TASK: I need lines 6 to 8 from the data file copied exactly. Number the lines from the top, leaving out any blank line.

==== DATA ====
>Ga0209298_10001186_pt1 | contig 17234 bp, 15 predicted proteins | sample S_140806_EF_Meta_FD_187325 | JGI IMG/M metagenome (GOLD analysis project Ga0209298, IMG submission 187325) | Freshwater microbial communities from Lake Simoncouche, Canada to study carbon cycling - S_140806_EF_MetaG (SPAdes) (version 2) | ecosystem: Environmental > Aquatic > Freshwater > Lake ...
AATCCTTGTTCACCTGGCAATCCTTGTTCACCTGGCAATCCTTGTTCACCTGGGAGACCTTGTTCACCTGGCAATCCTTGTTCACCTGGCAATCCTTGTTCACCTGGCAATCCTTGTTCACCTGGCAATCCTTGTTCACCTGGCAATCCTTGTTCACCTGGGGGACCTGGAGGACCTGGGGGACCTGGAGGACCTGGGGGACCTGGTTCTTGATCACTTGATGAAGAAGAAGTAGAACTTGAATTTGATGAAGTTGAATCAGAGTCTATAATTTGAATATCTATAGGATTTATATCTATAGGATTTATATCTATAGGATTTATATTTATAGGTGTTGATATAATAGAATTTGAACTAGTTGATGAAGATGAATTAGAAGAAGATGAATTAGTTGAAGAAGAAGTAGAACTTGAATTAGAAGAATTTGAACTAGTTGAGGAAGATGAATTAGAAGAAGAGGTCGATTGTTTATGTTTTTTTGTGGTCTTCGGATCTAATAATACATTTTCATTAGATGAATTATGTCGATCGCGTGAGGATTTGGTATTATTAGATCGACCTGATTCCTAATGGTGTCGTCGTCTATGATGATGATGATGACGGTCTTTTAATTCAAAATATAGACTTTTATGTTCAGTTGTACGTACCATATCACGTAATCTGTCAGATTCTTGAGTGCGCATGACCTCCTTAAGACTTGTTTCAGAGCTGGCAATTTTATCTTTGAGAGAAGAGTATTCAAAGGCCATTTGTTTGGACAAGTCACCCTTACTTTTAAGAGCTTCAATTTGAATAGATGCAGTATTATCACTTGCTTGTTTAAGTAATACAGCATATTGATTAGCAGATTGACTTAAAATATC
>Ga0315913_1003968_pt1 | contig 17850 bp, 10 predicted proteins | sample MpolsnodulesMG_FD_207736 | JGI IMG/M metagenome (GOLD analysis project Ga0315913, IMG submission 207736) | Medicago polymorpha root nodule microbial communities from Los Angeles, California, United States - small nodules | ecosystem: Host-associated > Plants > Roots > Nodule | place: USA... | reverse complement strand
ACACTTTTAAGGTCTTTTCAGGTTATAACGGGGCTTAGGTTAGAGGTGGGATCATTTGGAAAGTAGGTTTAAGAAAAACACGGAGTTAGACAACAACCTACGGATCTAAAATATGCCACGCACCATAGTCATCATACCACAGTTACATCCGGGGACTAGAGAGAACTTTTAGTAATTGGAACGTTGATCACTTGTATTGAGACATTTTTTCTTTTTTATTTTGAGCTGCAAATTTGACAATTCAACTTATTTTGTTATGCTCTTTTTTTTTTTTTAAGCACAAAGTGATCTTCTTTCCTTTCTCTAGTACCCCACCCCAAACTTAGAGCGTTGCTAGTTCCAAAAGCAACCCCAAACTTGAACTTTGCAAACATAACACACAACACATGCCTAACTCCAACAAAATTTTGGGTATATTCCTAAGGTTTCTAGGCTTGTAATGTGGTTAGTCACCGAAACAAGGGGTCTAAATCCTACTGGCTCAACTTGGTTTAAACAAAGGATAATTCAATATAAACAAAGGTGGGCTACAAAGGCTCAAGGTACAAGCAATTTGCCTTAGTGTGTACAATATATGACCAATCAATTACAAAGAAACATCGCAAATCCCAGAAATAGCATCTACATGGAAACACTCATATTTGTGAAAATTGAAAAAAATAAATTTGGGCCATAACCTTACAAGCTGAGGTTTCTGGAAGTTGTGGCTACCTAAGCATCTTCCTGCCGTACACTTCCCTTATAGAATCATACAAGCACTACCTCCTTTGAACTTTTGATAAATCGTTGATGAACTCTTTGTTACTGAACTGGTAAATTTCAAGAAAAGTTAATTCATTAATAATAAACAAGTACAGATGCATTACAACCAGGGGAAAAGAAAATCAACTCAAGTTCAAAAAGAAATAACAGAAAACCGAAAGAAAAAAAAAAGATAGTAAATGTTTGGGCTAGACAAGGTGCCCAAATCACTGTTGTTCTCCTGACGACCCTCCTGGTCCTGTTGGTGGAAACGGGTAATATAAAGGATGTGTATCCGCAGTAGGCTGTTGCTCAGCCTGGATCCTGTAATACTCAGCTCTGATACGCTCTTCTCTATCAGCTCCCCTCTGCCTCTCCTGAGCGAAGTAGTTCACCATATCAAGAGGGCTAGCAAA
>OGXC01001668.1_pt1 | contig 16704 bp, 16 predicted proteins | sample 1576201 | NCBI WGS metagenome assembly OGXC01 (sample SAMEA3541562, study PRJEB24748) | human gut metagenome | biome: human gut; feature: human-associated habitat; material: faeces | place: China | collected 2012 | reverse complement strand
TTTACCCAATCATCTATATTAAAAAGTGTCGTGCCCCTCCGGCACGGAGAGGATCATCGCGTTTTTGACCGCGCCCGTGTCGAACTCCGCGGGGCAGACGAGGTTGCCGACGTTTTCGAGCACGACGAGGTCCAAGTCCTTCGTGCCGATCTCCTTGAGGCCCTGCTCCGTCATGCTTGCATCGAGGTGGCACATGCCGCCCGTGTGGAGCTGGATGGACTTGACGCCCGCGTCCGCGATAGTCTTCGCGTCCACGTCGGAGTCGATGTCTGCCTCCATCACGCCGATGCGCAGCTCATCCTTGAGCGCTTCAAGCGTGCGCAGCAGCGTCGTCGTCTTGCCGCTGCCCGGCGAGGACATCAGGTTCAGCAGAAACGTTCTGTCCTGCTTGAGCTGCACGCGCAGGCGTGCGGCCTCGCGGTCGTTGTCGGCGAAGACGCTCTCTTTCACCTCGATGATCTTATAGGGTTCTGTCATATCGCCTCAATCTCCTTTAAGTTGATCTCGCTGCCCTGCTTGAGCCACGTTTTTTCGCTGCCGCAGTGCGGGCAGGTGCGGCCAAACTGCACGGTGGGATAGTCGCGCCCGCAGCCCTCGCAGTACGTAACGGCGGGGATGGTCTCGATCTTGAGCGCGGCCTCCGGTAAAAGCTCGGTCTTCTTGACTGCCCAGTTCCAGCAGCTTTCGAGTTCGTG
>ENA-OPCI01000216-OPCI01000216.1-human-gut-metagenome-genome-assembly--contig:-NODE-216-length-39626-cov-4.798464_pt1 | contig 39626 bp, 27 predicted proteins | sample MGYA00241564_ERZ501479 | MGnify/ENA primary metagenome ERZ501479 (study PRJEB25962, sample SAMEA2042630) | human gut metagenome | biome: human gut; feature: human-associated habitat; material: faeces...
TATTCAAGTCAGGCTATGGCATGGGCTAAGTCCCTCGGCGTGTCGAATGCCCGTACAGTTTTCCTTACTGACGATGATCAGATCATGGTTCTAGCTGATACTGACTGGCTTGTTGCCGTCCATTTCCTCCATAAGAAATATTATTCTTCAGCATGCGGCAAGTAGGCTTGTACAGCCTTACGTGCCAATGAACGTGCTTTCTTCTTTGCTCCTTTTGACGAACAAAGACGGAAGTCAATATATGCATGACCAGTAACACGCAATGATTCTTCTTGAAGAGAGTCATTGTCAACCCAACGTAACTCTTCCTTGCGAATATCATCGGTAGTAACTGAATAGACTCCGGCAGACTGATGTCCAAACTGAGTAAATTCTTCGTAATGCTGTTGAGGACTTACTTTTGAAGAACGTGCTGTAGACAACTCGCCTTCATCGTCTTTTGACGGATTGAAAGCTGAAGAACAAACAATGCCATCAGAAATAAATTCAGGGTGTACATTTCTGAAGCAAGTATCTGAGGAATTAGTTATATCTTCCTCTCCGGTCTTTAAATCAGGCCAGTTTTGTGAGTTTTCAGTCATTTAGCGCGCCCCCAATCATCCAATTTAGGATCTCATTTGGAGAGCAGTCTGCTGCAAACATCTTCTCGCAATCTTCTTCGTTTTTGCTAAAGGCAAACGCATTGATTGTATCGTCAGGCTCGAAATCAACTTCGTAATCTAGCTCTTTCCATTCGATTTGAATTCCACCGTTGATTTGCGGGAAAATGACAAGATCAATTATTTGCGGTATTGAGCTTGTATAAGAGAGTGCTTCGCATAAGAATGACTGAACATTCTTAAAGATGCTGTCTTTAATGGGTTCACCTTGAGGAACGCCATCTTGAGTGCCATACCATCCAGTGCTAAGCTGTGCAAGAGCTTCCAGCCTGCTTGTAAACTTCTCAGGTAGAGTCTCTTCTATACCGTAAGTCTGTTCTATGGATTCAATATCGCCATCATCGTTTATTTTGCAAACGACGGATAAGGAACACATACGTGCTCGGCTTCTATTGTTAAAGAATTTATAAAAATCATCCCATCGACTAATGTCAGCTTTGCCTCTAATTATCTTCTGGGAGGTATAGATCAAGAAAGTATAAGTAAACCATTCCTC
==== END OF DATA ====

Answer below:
TTTACCCAATCATCTATATTAAAAAGTGTCGTGCCCCTCCGGCACGGAGAGGATCATCGCGTTTTTGACCGCGCCCGTGTCGAACTCCGCGGGGCAGACGAGGTTGCCGACGTTTTCGAGCACGACGAGGTCCAAGTCCTTCGTGCCGATCTCCTTGAGGCCCTGCTCCGTCATGCTTGCATCGAGGTGGCACATGCCGCCCGTGTGGAGCTGGATGGACTTGACGCCCGCGTCCGCGATAGTCTTCGCGTCCACGTCGGAGTCGATGTCTGCCTCCATCACGCCGATGCGCAGCTCATCCTTGAGCGCTTCAAGCGTGCGCAGCAGCGTCGTCGTCTTGCCGCTGCCCGGCGAGGACATCAGGTTCAGCAGAAACGTTCTGTCCTGCTTGAGCTGCACGCGCAGGCGTGCGGCCTCGCGGTCGTTGTCGGCGAAGACGCTCTCTTTCACCTCGATGATCTTATAGGGTTCTGTCATATCGCCTCAATCTCCTTTAAGTTGATCTCGCTGCCCTGCTTGAGCCACGTTTTTTCGCTGCCGCAGTGCGGGCAGGTGCGGCCAAACTGCACGGTGGGATAGTCGCGCCCGCAGCCCTCGCAGTACGTAACGGCGGGGATGGTCTCGATCTTGAGCGCGGCCTCCGGTAAAAGCTCGGTCTTCTTGACTGCCCAGTTCCAGCAGCTTTCGAGTTCGTG
>ENA-OPCI01000216-OPCI01000216.1-human-gut-metagenome-genome-assembly--contig:-NODE-216-length-39626-cov-4.798464_pt1 | contig 39626 bp, 27 predicted proteins | sample MGYA00241564_ERZ501479 | MGnify/ENA primary metagenome ERZ501479 (study PRJEB25962, sample SAMEA2042630) | human gut metagenome | biome: human gut; feature: human-associated habitat; material: faeces...
TATTCAAGTCAGGCTATGGCATGGGCTAAGTCCCTCGGCGTGTCGAATGCCCGTACAGTTTTCCTTACTGACGATGATCAGATCATGGTTCTAGCTGATACTGACTGGCTTGTTGCCGTCCATTTCCTCCATAAGAAATATTATTCTTCAGCATGCGGCAAGTAGGCTTGTACAGCCTTACGTGCCAATGAACGTGCTTTCTTCTTTGCTCCTTTTGACGAACAAAGACGGAAGTCAATATATGCATGACCAGTAACACGCAATGATTCTTCTTGAAGAGAGTCATTGTCAACCCAACGTAACTCTTCCTTGCGAATATCATCGGTAGTAACTGAATAGACTCCGGCAGACTGATGTCCAAACTGAGTAAATTCTTCGTAATGCTGTTGAGGACTTACTTTTGAAGAACGTGCTGTAGACAACTCGCCTTCATCGTCTTTTGACGGATTGAAAGCTGAAGAACAAACAATGCCATCAGAAATAAATTCAGGGTGTACATTTCTGAAGCAAGTATCTGAGGAATTAGTTATATCTTCCTCTCCGGTCTTTAAATCAGGCCAGTTTTGTGAGTTTTCAGTCATTTAGCGCGCCCCCAATCATCCAATTTAGGATCTCATTTGGAGAGCAGTCTGCTGCAAACATCTTCTCGCAATCTTCTTCGTTTTTGCTAAAGGCAAACGCATTGATTGTATCGTCAGGCTCGAAATCAACTTCGTAATCTAGCTCTTTCCATTCGATTTGAATTCCACCGTTGATTTGCGGGAAAATGACAAGATCAATTATTTGCGGTATTGAGCTTGTATAAGAGAGTGCTTCGCATAAGAATGACTGAACATTCTTAAAGATGCTGTCTTTAATGGGTTCACCTTGAGGAACGCCATCTTGAGTGCCATACCATCCAGTGCTAAGCTGTGCAAGAGCTTCCAGCCTGCTTGTAAACTTCTCAGGTAGAGTCTCTTCTATACCGTAAGTCTGTTCTATGGATTCAATATCGCCATCATCGTTTATTTTGCAAACGACGGATAAGGAACACATACGTGCTCGGCTTCTATTGTTAAAGAATTTATAAAAATCATCCCATCGACTAATGTCAGCTTTGCCTCTAATTATCTTCTGGGAGGTATAGATCAAGAAAGTATAAGTAAACCATTCCTC